The latter band played at the opening and closing ceremonies of the Alberta Winter Games. Shortly after, in 1997, he played a Canadian Tour with Susan Graham and the great country legend Don Williams. Stewart, sticking to his blues path, has continued to play shows since the late '90s opening and playing with many great North American blues artists such as Jeff Healey, Colin Linden, Mark Hummel, Robbie Laws, Roy Hytower, Rita Chiarelle.and the beat goes on and on.

As the world was preparing for the horrific onslaught of the Y2K bug, Stewart formed the group Ian Stewart and the Untouchables, created a swinging blues-rock sound, released an album, and with the rest of the eight-piece band developed a loyal following. In more recent years Ian has put together a four-piece line up with an occasional guest sax player. Ian Stewart and the Swanjacks, a group that backed Bo Diddley for his Red Deer show in April 2006, and luckily, the band members all managed to survive (ha-ha. Private joke). The Swanjacks are all extremely talented players that leave audiences all over Alberta jaw dropped and wanting more. They have already tested their mettle around Western Canada and in the studio. A performance with the Vancouver based Powder Blues Band in November 2005 connected Ian with Tom Lavin (guitar player and songwriter for the Powder Blues Band). This led to the recording of the Swanjacks debut album, 'Spreading the Blues'. It was recorded at Blue Wave Studio's in Vancouver and engineered by Shawn Cole. Canadian harp sensation Harpdog Brown also sat in on the sessions playing on 4 of the 12 tracks.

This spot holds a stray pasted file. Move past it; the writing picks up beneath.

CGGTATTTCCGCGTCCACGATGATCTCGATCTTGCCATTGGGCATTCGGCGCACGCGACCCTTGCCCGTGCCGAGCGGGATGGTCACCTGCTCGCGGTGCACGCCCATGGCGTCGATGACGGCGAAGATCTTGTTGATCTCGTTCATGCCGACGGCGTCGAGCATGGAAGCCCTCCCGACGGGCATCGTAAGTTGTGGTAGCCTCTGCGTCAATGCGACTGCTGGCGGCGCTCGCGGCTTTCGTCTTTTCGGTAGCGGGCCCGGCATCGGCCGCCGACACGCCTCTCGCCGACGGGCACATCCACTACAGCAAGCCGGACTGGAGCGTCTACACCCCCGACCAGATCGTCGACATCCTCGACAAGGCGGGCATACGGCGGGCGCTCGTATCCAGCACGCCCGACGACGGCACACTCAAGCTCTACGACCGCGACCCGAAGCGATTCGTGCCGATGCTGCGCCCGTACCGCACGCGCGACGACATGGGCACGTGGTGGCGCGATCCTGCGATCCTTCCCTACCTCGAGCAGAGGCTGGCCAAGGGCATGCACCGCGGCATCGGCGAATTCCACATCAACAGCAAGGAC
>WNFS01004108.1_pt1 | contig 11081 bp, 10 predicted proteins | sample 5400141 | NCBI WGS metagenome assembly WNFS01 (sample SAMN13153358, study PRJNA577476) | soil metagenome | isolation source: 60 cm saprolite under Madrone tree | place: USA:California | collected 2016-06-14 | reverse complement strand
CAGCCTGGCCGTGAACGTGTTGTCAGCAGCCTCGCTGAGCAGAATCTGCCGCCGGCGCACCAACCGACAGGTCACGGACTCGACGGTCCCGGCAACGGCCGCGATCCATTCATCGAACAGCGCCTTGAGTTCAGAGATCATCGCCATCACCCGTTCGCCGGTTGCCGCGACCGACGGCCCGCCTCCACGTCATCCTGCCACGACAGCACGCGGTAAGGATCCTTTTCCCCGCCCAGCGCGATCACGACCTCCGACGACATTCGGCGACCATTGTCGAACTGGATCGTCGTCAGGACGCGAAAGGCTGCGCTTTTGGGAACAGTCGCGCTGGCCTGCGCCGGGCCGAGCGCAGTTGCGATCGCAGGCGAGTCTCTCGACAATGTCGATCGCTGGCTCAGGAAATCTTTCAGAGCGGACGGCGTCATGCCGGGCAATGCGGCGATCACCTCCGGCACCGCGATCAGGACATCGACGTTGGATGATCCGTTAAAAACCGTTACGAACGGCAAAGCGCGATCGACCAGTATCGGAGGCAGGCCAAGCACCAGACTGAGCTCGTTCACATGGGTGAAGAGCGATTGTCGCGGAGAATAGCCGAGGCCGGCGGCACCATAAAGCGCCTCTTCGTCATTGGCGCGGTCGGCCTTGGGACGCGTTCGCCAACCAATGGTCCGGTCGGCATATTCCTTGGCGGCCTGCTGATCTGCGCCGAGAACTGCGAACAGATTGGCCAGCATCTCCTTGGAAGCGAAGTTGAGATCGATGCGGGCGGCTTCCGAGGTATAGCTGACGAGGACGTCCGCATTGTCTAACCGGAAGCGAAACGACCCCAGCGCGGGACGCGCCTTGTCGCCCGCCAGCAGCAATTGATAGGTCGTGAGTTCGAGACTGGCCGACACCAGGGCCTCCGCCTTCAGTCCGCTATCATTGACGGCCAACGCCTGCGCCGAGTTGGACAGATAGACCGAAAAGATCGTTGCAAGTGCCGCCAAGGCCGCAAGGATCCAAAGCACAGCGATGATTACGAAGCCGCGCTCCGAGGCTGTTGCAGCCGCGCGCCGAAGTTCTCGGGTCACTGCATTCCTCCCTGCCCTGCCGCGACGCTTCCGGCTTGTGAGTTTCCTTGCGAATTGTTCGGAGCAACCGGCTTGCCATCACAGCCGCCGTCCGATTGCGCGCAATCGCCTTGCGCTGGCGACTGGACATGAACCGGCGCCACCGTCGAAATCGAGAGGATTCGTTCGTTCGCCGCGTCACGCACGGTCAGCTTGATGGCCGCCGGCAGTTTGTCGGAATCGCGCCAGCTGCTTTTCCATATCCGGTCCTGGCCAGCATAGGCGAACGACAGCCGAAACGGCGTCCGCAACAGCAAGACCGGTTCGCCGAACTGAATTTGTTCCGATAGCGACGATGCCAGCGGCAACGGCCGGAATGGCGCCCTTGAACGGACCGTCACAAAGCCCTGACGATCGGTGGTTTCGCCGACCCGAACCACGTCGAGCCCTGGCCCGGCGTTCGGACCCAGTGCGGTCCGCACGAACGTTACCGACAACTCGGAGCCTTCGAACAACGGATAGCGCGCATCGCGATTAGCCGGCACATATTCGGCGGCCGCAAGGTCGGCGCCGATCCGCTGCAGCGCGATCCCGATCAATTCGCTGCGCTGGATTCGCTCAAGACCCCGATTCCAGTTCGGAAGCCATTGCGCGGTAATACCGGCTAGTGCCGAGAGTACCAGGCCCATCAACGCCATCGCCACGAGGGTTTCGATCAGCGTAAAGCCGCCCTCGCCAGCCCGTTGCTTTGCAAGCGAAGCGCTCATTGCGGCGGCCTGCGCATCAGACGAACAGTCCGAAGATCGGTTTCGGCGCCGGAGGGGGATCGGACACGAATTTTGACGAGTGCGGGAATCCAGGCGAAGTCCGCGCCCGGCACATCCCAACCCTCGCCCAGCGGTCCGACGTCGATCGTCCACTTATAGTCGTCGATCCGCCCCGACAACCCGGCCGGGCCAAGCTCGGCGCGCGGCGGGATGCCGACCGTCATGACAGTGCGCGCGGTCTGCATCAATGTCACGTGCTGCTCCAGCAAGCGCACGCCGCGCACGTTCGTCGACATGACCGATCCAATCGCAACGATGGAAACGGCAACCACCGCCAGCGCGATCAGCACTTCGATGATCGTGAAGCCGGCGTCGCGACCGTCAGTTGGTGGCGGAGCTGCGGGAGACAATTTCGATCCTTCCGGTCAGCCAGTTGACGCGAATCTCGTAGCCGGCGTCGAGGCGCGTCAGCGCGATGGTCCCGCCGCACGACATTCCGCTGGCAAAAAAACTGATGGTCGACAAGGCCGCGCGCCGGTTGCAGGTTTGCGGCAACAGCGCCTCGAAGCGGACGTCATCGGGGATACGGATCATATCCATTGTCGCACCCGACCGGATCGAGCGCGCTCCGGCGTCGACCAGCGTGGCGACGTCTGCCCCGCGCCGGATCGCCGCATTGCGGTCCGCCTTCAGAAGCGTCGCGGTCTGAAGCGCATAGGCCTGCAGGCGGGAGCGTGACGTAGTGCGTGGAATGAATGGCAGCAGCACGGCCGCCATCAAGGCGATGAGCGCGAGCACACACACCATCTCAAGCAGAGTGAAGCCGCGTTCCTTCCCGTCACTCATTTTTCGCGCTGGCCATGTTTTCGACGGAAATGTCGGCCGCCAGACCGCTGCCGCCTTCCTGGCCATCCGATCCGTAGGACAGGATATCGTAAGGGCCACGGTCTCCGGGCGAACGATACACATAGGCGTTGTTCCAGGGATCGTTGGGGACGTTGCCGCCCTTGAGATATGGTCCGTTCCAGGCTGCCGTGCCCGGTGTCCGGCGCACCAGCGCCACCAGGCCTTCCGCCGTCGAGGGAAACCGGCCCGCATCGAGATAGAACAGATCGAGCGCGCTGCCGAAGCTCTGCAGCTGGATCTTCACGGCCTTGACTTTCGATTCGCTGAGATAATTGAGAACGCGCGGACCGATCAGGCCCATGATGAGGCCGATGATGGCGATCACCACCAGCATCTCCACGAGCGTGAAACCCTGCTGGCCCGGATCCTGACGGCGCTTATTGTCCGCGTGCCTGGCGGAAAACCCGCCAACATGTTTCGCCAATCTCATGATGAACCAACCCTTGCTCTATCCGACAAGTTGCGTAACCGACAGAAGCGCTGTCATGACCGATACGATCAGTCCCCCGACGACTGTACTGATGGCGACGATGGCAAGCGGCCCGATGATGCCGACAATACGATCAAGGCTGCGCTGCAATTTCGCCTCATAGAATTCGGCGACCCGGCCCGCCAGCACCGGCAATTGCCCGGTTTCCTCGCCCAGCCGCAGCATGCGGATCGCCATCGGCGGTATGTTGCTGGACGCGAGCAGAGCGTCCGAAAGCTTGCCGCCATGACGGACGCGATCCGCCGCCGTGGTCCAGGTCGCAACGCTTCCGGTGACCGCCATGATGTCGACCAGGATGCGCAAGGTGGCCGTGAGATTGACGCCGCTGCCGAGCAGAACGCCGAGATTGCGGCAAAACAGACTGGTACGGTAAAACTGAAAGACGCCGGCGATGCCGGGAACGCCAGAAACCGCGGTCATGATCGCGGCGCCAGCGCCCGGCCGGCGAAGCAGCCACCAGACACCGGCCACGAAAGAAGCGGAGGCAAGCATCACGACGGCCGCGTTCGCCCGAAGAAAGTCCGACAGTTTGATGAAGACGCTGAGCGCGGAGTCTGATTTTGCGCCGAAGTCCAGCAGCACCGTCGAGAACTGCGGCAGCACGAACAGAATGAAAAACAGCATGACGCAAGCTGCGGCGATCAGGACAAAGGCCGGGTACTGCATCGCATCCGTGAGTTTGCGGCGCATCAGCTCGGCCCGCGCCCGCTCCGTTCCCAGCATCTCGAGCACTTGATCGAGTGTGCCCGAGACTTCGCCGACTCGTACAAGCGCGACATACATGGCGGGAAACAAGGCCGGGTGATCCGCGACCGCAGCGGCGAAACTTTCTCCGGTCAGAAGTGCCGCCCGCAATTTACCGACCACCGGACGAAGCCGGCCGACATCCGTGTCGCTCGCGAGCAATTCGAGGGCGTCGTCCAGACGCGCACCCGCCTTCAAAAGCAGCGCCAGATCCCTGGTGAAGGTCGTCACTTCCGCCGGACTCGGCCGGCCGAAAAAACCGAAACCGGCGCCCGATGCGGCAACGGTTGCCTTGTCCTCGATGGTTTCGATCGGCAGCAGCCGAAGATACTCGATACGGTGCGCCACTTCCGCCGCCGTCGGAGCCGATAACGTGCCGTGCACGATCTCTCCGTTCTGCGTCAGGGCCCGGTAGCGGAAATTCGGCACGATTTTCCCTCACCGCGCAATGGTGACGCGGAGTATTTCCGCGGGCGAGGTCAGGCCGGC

When asked about the inspiration behind the new material, Stewart says, "real life experiences help fuel these songs. To me that is what the blues is all about, expressing and releasing feelings in my songs. Whether it be through my voice or my guitar. Musically, it ain't complicated - just real." Stewart may exhibit a modest and straightforward style when asked about his musical inspiration and ability, but others see him as something great. Music writer and historian Dr. James W. Martens explains that "there is nothing truly more tedious than a clinical sounding Blues guitarist..Ian plays with a passion, grace and skill that I cannot get enough of. I look forward to seeing him live with the same anticipation that a teenage boy has for going on a date that he knows will be sure thing."

While not on stage, Stewart spends his time teaching a large contingent of students. Former students argue that Ian goes the extra mile for his students. "First off," they say, "[Ian's] influence doesn't even cover it! Inspiration is more like the word. Someone who is able to be like your brother and your teacher is the biggest motivation a musician could have. The difference is experience and passion - seeing a man with that much soul and bearing it out on stage for everyone to see."

While student and local musician Joe Miller relates that "even when the lessons are done you don't stop learning from the man, and he's not reluctant to keep teaching," if you ask Ian about his influence on people, he'll modestly reply, ".I don't know about an impact on people, I just love to give what knowledge I have to others so they can take the ball and run with it in whatever direction they want to go. It is a great feeling to share laughs and see former young students mature into players performing all around the city and province. With musical experience the world over and dues payed by the blues, a town like Red Deer is lucky to have a performer like Ian Stewart call it home. Players like Stewart are one in a million - separated from the masses by the mystic connection they have with their music and their uncanny ability to share that connection with a grateful audience. So of course you could ask somebody that knows Ian for a story about him, and maybe you'll hear about a great musician, an able teacher, or a kind friend. Perhaps, however, it might be better to go and see him play for yourself, and then have your own story to tell.